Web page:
The back nine is the better of the two, at least in regards to layout. After the 10th, a short, chippy par three, the course begins to unwind through the trees and stretch out a little more. The fairways tighten beginning with the eleventh, a 368-yard par 4 that doglegs right around a grove of trees.

This hole is typical of what you'll find on the back: lots of doglegs around a cluster of trees followed by flat shots to big greens. Be careful because what is around the corner of these doglegs, distances and angles, will be unknown to you, so it is better to lay back off the tee with a fairway wood or long iron. Blasting away with a driver, even if you land in the fairway, can seriously put you out of position on your second shot. Again, caution is the best play because you'll most likely be guessing as to what is the best way to attack the hole.

Both the fifteenth and sixteenth holes are short par fours, sharp doglegs right and left respectively, with blind tee shots. This is frustrating pair to the Ironwood neophyte because these are simple holes, chances to make par or birdie if you put your ball in the fairway, but you can't gauge that standing on the tee.

There is no indication of where you should aim or land your ball. This is more of that "aimless" theme, playing itself out. The course ends on a flat note as well. It's not uncommon for a designer to try to make a lasting impression with the eighteenth hole, but here it seemed like he just wanted to get it over with. You might feel the same way as you tee off on this 306-yard, bland, dogleg left par four. From a review standpoint, any further hole descriptions would begin to all sound the same.

Despite these tactical problems with the layout, the condition of the course is good, and this perception is bolstered primarily by the greens. They are by and large rolling and generous, and they putt true. The fairways too are well kept in general, and the only places where the ground is sparse or burnt to any significant degree is in the rough on certain holes, where you don't want to play from anyway.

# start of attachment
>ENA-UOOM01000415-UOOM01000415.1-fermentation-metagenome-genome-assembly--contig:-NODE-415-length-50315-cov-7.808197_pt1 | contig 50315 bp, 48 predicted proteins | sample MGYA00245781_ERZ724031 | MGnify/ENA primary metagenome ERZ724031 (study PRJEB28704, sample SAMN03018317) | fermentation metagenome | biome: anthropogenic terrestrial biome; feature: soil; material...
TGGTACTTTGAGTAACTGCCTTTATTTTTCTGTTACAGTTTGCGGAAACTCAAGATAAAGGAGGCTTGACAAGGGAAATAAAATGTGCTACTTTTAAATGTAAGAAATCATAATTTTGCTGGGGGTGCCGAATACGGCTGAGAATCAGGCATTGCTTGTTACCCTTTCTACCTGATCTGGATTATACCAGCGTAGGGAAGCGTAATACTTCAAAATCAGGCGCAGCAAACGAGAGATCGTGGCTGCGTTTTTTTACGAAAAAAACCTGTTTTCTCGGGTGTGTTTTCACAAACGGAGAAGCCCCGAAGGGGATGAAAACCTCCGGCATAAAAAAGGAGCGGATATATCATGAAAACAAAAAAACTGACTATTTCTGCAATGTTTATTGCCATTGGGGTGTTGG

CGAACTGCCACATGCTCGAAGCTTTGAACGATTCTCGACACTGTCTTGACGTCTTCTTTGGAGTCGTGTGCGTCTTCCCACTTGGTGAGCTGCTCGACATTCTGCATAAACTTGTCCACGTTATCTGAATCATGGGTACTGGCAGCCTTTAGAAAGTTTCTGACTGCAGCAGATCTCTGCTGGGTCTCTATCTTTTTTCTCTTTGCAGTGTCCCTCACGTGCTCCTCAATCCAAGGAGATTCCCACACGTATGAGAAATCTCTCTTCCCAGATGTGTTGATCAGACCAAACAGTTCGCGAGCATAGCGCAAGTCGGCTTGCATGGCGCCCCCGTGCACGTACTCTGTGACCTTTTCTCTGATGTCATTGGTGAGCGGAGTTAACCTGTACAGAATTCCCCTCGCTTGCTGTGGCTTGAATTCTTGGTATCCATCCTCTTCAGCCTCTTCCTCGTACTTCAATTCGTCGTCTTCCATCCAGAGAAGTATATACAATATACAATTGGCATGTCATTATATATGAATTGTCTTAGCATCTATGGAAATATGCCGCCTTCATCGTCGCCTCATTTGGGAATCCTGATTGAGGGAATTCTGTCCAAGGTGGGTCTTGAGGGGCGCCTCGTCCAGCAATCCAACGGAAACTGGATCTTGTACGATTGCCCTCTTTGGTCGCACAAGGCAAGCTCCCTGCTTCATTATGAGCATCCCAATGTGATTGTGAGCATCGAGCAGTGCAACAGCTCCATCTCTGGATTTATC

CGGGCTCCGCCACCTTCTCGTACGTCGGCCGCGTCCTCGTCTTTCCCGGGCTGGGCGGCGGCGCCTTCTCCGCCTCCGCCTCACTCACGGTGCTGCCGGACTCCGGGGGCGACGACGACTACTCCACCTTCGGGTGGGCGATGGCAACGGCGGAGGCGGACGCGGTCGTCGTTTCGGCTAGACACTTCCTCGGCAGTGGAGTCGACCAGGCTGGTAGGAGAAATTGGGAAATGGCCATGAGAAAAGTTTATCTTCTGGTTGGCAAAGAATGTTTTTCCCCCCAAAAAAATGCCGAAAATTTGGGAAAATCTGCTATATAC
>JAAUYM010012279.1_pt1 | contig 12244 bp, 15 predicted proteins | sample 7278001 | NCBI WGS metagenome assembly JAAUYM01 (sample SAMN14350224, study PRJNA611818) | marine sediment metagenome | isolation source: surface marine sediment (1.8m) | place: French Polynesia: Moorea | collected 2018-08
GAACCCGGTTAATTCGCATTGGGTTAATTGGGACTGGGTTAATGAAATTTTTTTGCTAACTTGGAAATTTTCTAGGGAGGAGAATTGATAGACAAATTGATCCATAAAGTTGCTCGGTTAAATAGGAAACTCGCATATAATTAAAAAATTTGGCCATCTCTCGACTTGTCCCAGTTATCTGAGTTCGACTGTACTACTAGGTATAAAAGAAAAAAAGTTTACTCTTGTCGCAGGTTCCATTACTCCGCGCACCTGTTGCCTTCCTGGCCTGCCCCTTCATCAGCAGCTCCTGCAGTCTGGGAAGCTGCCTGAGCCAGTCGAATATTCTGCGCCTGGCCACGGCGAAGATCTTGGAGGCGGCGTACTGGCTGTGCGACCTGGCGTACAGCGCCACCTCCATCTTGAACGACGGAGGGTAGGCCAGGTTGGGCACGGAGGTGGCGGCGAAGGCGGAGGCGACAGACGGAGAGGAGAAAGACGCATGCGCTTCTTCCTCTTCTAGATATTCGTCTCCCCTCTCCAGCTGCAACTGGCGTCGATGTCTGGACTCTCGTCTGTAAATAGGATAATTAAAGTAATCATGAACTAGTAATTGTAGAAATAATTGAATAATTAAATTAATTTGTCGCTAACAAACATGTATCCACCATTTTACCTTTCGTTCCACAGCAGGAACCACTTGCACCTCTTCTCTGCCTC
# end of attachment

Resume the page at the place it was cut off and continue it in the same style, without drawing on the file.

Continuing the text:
They are perhaps not as full and even as they could be, but for the most part they are attractive. There is no real quibbling overall, however, due to the condition of the greens. Having the entire course green and lush is usually too much to ask of a municipal course, and if the greens are as fresh as they are here then the rest can be forgiven.

Generally, Ironwood is a ho-hum golf course that leaves little or no impression, inspires few feelings, and whose layout is fundamentally flawed. I'm not familiar with the architect's other designs, but I'm sure he has done better. You're certainly not getting any favors from him. I would be remiss if I didn't call to attention a major design error, or carelessness, at Ironwood. The final three holes on the front side play to the southwest, directly into the sun in the afternoon or late afternoon, depending on the season.

Several of the finishing holes on the back nine are routed in the same direction. Understandably on any given course there will be certain holes in which the sun may be a factor late in the day, but I have never had to hit so many shots directly into the sun as I did on this course.

Most architects do their best to route finishing holes away from where the sun sets. That was not a consideration here. Basically play early or mid-day at latest if you do not want your irises seared or your golf ball traveling where you can't see it.

Golf is played for a variety of reasons and if the thrill of being impressed or challenged by a particular course is why you play, choose another course. Play Ironwood because it is accessible, if you want fresh air and a good walk, if you're non-discriminating about where you play, or if you are on a budget.

If you enjoy hitting the same shots over and over, play Ironwood. Because while this is not a "bad" golf course, it's just less than interesting to play. As far as golf experiences go, Ironwood is an uninspired day.

Ironwood Golf Course
2100 NE 39th Ave.
Gainesville, FL 32609
(352) 334-3120

Derek DuncanDerek Duncan, Contributor

Derek Duncan's writing has appeared in TravelGolf.com, FloridaGolf.com, OrlandoGolf.com, GulfCoastGolf.com, LINKS Magazine and more. He lives in Atlanta with his wife Cynthia and is a graduate of the University of Colorado with interests in wine, literary fiction, and golf course architecture.